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Afghan women’s message through contemporary art

Jul 28, 2011

Issues confronting women find expression in contemporary art work by women at the Female Arts Center in Kabul who explore violence and regeneration as inextricable themes through paintings.

Kabul: Ommolbanin Shamsia says she has been painting for as long as she can remember, as a child and refugee in Iran and later, after her family returned home to Afghanistan. She considers herself mainly a student of accounting, but she is also attached to the Female Arts Center, a part of Kabul's Center for Contemporary Arts Afghanistan. 


One of Shamsia's paintings depicts a woman with a layer of gold jewellery covering her eyes. "I tried to show a woman who cannot see the way because of the gold," she explains. "She is in a golden cage."

Another of the young artist's works shows a woman standing at the edge of a pool of water. Instead of her own reflection she looks at a young, green tree. "This represents woman as life, as regeneration," she elaborates.

Like Shamsia's works many of the contemporary art canvases at the Center offer stark testimony about the life of women. But unlike women's fashion or sports, which have attracted abundant media interest, contemporary art by Afghan women is something of a sleeper, even though it may represent a stronger challenge to conservative concepts of women's social place.

"The sense of inner life, imagination, as a way to express one's feelings or thoughts - actually expressing oneself at all - is not part of woman's life here," says Suzana Paklar former head of Medica Mondiale, a German nongovernmental group focused on women in conflict areas.

Paklar, who works with female victims of war and violence on a daily basis, says being a woman in Afghanistan is one of the hardest roles one can imagine. "Women are expected to be an invisible part of this society; to fulfill their role of daughters and wives as 'it' rather than 'I."

In the last three decades of conflict in Afghanistan, all art has been a casualty as the country struggled for survival and cultural conservatives held sway. During the Taliban rule from 1996 to 2001 paintings were dragged out of homes, offices and museums, and burned. Museum collections and cultural treasures were systematically destroyed and film archives purged.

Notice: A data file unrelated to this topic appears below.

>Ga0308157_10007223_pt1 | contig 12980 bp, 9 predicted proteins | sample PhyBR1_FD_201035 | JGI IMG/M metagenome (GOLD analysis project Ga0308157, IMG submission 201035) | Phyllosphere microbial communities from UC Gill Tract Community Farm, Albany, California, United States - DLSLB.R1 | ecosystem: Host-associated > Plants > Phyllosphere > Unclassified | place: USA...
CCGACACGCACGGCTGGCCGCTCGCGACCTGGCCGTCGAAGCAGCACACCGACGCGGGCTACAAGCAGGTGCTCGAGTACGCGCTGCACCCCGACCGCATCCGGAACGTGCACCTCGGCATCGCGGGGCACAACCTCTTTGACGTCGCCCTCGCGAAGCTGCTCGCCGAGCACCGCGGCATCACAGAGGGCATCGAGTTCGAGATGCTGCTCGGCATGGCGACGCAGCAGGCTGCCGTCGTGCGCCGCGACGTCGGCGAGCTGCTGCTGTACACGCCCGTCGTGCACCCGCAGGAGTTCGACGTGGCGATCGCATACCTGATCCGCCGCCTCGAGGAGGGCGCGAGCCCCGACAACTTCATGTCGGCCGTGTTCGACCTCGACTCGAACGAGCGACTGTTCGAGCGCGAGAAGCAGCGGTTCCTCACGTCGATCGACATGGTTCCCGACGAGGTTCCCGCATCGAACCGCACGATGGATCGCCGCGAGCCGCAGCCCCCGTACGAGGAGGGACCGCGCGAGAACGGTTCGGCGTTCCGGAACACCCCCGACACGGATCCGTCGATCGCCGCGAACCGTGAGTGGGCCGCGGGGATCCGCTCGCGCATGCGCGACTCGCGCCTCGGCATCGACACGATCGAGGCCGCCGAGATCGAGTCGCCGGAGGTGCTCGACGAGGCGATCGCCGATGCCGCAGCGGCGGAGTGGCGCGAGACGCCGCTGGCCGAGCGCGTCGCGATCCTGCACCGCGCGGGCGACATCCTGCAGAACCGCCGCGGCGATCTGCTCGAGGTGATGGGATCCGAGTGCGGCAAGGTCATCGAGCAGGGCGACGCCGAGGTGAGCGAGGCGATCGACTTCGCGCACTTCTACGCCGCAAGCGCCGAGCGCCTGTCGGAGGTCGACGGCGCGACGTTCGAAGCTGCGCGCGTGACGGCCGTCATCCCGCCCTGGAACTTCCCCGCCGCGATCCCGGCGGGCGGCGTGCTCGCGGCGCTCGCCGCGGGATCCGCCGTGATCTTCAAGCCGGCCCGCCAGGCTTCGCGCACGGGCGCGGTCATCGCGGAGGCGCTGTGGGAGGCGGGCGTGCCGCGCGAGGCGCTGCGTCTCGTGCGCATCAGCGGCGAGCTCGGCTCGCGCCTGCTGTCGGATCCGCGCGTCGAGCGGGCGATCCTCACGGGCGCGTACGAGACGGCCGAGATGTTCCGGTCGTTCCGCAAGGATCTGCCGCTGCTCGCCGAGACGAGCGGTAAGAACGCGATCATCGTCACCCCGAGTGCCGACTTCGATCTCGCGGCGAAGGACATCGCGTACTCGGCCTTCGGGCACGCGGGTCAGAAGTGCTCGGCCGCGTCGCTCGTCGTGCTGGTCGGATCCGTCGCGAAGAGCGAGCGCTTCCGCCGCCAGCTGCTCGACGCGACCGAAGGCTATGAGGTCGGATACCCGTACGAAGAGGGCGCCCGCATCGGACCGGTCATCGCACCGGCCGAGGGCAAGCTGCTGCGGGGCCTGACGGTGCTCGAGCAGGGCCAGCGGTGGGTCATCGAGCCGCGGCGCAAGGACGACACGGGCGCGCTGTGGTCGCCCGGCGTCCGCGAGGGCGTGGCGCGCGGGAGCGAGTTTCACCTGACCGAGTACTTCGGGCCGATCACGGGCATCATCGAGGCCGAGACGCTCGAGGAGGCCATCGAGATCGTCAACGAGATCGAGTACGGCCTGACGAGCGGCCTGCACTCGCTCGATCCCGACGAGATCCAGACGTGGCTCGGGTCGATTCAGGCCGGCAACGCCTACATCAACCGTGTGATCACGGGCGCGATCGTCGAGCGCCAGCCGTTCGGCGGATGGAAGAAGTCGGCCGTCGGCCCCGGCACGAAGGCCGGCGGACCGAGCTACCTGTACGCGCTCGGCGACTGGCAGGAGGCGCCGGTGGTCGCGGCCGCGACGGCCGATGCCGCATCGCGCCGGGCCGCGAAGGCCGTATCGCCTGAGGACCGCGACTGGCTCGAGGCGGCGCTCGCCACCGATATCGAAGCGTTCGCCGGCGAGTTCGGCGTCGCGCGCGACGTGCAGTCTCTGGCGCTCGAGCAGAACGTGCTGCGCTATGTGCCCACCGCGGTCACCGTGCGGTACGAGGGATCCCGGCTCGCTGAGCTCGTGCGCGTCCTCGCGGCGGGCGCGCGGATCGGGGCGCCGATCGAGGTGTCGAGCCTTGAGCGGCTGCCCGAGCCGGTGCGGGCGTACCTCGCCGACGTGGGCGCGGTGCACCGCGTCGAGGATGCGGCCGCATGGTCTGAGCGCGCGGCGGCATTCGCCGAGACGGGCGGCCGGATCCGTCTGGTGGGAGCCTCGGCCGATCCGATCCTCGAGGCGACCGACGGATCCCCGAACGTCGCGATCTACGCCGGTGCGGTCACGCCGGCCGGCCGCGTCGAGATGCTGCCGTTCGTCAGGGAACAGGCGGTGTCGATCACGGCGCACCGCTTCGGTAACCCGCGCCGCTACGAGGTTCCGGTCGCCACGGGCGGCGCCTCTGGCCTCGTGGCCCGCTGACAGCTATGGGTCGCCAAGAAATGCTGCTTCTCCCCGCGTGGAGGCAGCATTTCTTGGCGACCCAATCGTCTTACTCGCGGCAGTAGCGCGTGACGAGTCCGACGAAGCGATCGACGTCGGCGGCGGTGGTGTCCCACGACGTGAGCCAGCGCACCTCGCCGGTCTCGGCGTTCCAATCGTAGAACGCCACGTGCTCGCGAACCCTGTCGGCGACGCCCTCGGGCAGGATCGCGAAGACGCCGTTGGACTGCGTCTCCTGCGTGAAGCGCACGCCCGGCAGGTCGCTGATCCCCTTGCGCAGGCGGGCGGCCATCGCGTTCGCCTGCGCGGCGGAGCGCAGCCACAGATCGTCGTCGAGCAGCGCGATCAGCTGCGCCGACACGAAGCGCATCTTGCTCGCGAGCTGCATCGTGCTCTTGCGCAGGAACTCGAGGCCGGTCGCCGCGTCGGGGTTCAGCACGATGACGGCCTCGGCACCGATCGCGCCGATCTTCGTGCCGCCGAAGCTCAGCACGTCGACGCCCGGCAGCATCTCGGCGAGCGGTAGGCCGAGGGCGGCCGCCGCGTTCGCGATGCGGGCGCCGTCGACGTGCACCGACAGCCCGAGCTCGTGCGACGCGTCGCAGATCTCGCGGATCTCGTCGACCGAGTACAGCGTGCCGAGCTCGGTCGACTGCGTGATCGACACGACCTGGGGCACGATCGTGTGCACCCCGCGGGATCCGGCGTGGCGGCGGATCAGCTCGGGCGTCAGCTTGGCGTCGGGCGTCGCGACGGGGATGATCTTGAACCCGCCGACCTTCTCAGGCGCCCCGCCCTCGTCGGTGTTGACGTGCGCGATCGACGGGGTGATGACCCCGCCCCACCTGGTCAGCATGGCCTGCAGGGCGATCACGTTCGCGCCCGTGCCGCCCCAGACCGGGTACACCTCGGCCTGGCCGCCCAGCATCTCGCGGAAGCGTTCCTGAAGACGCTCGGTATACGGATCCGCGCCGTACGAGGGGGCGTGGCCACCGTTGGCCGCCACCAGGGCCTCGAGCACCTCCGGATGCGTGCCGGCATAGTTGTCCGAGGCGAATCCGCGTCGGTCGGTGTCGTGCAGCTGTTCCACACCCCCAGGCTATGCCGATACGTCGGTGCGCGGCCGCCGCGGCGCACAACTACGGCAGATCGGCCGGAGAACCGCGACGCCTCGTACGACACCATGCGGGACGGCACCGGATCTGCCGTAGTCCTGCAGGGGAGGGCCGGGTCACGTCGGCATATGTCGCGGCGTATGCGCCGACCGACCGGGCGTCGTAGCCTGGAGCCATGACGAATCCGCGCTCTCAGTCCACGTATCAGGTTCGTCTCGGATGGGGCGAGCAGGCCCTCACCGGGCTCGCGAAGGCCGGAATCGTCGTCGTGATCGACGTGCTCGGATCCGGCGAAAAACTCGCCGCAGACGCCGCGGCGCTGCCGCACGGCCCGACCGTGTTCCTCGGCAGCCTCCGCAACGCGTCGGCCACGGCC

"Women are expected to be an invisible part of this society; to fulfill their role of daughters and wives as 'it' rather than 'I."

Suzana Paklar, women rights activist

Following the U.S.-led invasion in 2001, that began to change. But the artwork commonly on display here on the walls of restaurants, is largely produced by men and caters to tourist notions of Afghanistan. Common subjects are bactrian camels; women wrapped in voluminous, head-to-toe burkas; horsemen playing buzkashi, a version of polo where the object of the game is to seize the headless carcass of a goat or small calf.

"The concept of contemporary art, of an art that is about ideas, is relatively new in Afghanistan," says Constance Wyndham. She was the manager of cultural projects with Turquoise Mountain Foundation, a British organisation set up in 2006 to revive and preserve Afghanistan's ancient arts. "Art can provide a forum for discussing subjects that are still primarily taboo in Afghan society," believes Wyndham.

While women have traditionally created handicrafts - jewellery, carpets, embroidery - few have ventured into more individualistic forms such as painting, music or dancing. When female singers or dancers appear on TV, criticism often follows from cultural conservatives including a small but influential body of religious scholars, the Council of Ulema.

In April 2008, under pressure from the council, the government had banned several Indian TV soap operas that featured women singing and dancing and extramarital relationships. That same month, two clerics presented a parliamentary bill calling for a code of conduct to prevent women from being in the company of men who aren't relatives.

In addition to social restrictions, women here suffer some of the world's highest rates of maternal mortality, forced marriage, rape and fatal domestic violence. All of these issues find some kind of expression in the work of students at the Female Arts Center. They explore violence and regeneration as inextricable themes.

One of the most striking works 'Condemned' has been painted by Shekeba Saifi. In it, oblong blocks of colour depict grave sites. In front of them another oblong shape is unmistakable as a woman's rounded shoulders and covered head.

Shamsia and Saifi's teacher at the Center is Rahraw Omarzad, a man in his mid-40s. A graduate of the arts faculty in Kabul University, he worked in a government art centre until the Taliban era. He was living in the Pakistani city of Peshawar until returning in 2002.

He says he wanted to start contemporary art classes to break the gridlock in conventional art education. "By the time the students go through four years of traditional art courses and come to the subject of contemporary art, they have already lost the ability to think out of the box," he elaborates. But Omarzad worries that the Female Arts Center may attract public criticism if it becomes better known. "Some people will not like the idea of women artists," he says.

And yet, painting, he adds, is in some ways highly suitable to women's social constraints. It can be done in private and, if necessary, at home. And abstract art, for all its expressive potential, does not break the prohibition in conservative Islam against depictions of the human form.

By arrangement with Women's eNews. 

(Aunohita Mojumdar is an Indian journalist who is currently based in Kabul. For original story, log on to:

Source : WFS
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